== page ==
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DODtoDOCtoDOD  
#1 Posted : Thursday, October 18, 2018 7:23:19 AM(UTC)
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If 2 contractors on the same contract have similar positions and skillsets but work in different branches/divisions, can the federal govt (via the COR) demand that the contracting company switch the 2 contractors? The justification being "1 contractors skillset is more useful in the other contractor's position." I know that my be confusing since the question states that they have similar skillsets but the govt isn't always the most logical place...

Edited by user Thursday, October 18, 2018 7:24:37 AM(UTC)  | Reason: Not specified

frankgonzalez  
#2 Posted : Thursday, October 18, 2018 8:21:09 AM(UTC)
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Originally Posted by: DODtoDOCtoDOD Go to Quoted Post
If 2 contractors on the same contract have similar positions and skillsets but work in different branches/divisions, can the federal govt (via the COR) demand that the contracting company switch the 2 contractors? The justification being "1 contractors skillset is more useful in the other contractor's position." I know that my be confusing since the question states that they have similar skillsets but the govt isn't always the most logical place...
Similar does not mean the same. Even if both identical, one could years more experience and that alone could be the difference (more experience in using a specific system can mean a faster, more efficient output over the other person).

But similar means there are differences, and that one difference can be the reason the COR wants to switch the two.

Finally...one could be driving the work center nuts due to their personality, but it would have little impact on the other work center...and it means both get to keep their jobs vs the one team deciding the contractor billet is not worth keeping at all.

Technically, the contractor is generally required to simply produce the required output, and who they use to do so is not really relevant to the agency. Reality though, is a contractor employee can be problematic to a work center, and the agency can simply make that individual no longer able to get into the facility/base/etc. Or they have personality conflicts with the civil servants and are the easier person to move. And to be honest, contractors are wanting to make the agency happy...so the swap will occur. As long as the reason is not due to a prohibited one (such as due to race, religion, gender, age, etc), there is little the contractor employee can do.

Edited by user Thursday, October 18, 2018 8:25:56 AM(UTC)  | Reason: Not specified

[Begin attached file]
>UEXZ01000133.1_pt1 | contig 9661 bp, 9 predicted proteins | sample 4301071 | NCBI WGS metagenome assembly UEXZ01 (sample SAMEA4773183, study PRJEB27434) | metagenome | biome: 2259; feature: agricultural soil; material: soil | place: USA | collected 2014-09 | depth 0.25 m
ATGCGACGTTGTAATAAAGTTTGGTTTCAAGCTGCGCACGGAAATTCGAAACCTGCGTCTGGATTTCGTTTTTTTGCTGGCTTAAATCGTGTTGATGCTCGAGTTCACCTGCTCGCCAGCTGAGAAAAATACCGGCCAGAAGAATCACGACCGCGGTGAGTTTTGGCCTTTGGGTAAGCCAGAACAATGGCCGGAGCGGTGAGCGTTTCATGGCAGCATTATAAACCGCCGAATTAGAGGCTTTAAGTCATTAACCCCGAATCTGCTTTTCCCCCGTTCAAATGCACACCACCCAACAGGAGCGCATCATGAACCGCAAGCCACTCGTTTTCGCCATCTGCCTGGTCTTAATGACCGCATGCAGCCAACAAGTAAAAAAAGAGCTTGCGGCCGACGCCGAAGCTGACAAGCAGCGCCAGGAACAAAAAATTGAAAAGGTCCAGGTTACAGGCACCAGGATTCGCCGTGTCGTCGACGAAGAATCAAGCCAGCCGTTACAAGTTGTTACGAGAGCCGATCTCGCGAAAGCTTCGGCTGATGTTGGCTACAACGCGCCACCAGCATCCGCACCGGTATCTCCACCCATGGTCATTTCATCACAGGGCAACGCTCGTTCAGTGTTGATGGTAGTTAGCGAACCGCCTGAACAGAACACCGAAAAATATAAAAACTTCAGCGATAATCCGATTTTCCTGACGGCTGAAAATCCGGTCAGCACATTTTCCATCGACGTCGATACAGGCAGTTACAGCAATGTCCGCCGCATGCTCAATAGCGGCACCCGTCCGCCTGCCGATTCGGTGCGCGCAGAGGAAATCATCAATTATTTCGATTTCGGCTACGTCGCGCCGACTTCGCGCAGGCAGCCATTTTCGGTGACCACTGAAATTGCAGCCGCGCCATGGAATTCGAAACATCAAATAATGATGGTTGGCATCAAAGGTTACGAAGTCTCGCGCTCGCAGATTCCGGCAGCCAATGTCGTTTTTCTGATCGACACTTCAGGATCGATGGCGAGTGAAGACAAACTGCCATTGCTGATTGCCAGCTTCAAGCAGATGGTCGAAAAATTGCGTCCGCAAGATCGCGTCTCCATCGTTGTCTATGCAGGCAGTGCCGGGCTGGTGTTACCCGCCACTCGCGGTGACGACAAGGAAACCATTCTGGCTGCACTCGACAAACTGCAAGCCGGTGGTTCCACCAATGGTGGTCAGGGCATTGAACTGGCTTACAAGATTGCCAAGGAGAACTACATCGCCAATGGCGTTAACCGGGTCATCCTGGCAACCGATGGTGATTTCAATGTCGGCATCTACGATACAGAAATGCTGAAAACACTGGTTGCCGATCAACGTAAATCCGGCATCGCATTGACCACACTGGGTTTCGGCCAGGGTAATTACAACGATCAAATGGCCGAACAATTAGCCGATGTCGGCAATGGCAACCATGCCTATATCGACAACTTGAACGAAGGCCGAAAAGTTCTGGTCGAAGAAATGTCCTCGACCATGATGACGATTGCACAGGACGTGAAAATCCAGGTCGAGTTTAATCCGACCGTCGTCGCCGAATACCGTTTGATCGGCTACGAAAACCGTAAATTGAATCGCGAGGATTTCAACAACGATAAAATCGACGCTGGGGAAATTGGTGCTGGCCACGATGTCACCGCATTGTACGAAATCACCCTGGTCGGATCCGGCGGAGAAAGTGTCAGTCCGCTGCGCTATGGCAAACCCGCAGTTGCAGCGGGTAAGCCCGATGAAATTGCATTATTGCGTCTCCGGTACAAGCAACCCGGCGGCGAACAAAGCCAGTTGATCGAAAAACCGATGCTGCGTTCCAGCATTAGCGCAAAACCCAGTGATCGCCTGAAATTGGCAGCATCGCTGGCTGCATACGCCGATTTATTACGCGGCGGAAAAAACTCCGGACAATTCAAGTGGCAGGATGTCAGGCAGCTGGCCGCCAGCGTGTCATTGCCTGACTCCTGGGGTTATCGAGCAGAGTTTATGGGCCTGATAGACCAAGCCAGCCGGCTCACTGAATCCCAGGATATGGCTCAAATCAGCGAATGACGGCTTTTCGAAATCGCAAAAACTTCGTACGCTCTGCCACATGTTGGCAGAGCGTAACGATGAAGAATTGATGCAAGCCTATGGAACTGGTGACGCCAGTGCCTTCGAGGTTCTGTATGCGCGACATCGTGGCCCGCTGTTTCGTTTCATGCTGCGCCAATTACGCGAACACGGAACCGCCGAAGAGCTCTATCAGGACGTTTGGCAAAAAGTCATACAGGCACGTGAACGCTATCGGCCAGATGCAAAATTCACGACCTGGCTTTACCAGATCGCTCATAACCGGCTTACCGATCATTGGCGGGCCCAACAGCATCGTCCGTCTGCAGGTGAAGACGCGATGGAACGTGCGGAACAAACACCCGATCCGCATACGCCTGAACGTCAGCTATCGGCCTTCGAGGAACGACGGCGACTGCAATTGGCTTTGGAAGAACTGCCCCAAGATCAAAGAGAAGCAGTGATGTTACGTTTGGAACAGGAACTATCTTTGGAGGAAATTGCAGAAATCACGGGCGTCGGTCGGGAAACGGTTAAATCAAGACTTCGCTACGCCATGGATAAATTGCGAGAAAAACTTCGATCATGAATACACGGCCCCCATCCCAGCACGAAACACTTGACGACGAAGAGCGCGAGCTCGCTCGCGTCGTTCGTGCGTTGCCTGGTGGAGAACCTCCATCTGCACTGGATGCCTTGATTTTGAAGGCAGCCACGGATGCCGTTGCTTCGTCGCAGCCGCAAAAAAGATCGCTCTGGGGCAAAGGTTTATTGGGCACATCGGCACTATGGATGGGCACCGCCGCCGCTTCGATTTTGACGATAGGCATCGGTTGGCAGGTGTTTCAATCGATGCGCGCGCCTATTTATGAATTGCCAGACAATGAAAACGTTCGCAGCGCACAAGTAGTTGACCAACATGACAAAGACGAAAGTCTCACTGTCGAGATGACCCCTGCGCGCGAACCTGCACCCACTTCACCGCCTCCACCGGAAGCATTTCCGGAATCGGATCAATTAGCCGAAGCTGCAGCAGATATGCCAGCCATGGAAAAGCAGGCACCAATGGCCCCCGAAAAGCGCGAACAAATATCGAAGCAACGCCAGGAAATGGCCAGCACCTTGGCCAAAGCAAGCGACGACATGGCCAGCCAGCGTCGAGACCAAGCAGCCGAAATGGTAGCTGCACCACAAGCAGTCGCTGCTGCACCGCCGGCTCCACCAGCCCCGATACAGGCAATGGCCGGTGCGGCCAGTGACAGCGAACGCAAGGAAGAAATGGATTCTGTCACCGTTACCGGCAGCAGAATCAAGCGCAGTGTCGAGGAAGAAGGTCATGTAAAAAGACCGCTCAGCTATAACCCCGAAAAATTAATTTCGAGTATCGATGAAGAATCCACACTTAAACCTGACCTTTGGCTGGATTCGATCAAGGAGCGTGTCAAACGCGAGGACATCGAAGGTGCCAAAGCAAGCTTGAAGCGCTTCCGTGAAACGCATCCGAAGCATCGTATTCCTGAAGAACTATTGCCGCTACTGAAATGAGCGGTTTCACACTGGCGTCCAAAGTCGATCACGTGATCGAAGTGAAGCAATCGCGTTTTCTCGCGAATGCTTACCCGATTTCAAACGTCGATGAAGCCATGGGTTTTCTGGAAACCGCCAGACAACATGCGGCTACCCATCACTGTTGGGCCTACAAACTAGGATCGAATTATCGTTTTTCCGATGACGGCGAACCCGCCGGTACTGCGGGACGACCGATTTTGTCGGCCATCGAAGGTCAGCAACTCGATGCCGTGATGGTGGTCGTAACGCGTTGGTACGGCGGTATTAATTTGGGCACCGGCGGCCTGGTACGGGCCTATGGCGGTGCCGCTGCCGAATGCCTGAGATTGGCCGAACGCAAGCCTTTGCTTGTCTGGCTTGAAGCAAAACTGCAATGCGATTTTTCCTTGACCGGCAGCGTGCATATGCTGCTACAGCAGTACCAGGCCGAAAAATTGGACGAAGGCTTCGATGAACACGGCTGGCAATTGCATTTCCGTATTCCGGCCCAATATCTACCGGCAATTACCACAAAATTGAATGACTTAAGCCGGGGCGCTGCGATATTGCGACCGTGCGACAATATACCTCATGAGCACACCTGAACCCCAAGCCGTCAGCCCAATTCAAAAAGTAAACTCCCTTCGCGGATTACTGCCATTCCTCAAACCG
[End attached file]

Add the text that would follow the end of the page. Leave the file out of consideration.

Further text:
You should have voted Cthulu...the greatest of all Evils
thanks 1 user thanked frankgonzalez for this useful post.
DODtoDOCtoDOD on 10/18/2018(UTC)
DODtoDOCtoDOD  
#3 Posted : Thursday, October 18, 2018 8:35:55 AM(UTC)
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Thanks for the response, Frank. All valid and the last paragraph was the insight I was looking for.
someoldguy  
#4 Posted : Saturday, October 20, 2018 12:42:16 PM(UTC)
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Originally Posted by: DODtoDOCtoDOD Go to Quoted Post
...can the federal govt (via the COR) demand that the contracting company switch the 2 contractors?

I am not a contracting expert but as I understand it, the COR is there to make sure that the contractor is fulfilling the contract. If the contractor is providing a qualified person and the contractor is meeting the terms of the contract, I'm not sure the COR would have any grounds to direct the contractor to do this.

HOWEVER, the employees in question could go to their boss, and the contractor could work with the COR and work centers involved to see if they could work something out. This would not be a case of the COR directing something, but more like everybody getting together to find the best solution.

I have never personally encountered this but I have seen situations where personnel are moved between contracts (or the contractor tried to do it) and the COR losing the contractor raised a stink because one of the people was in a key role. But that's not quite the same as the situation you describe.

DISCLAIMER: You read it on an open internet forum :)
Exit7A  
#5 Posted : Saturday, October 20, 2018 1:29:30 PM(UTC)
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Yes, but we would discuss with company and employees to ensure everyone was on-board with the move. This is also dependent on how the contract is written. I was COR for a team of people and managed their day-to-day activities. I could not hire/fire people but could recommend to my manager as he had the authority to hire/fire. I was also a COR for a Help Desk but did not have any say in who they hired/fired (even my manager didn't). I just had to make sure the SLA's where adhered to. One more note; typically for contracts that require personnel will have the contract written with identified job classification which in-turn has an hourly rate tied to it. The government is charged the hourly rate regardless of what the company pays the employee.

Just my two and half cents.
That's all I got to say about that.
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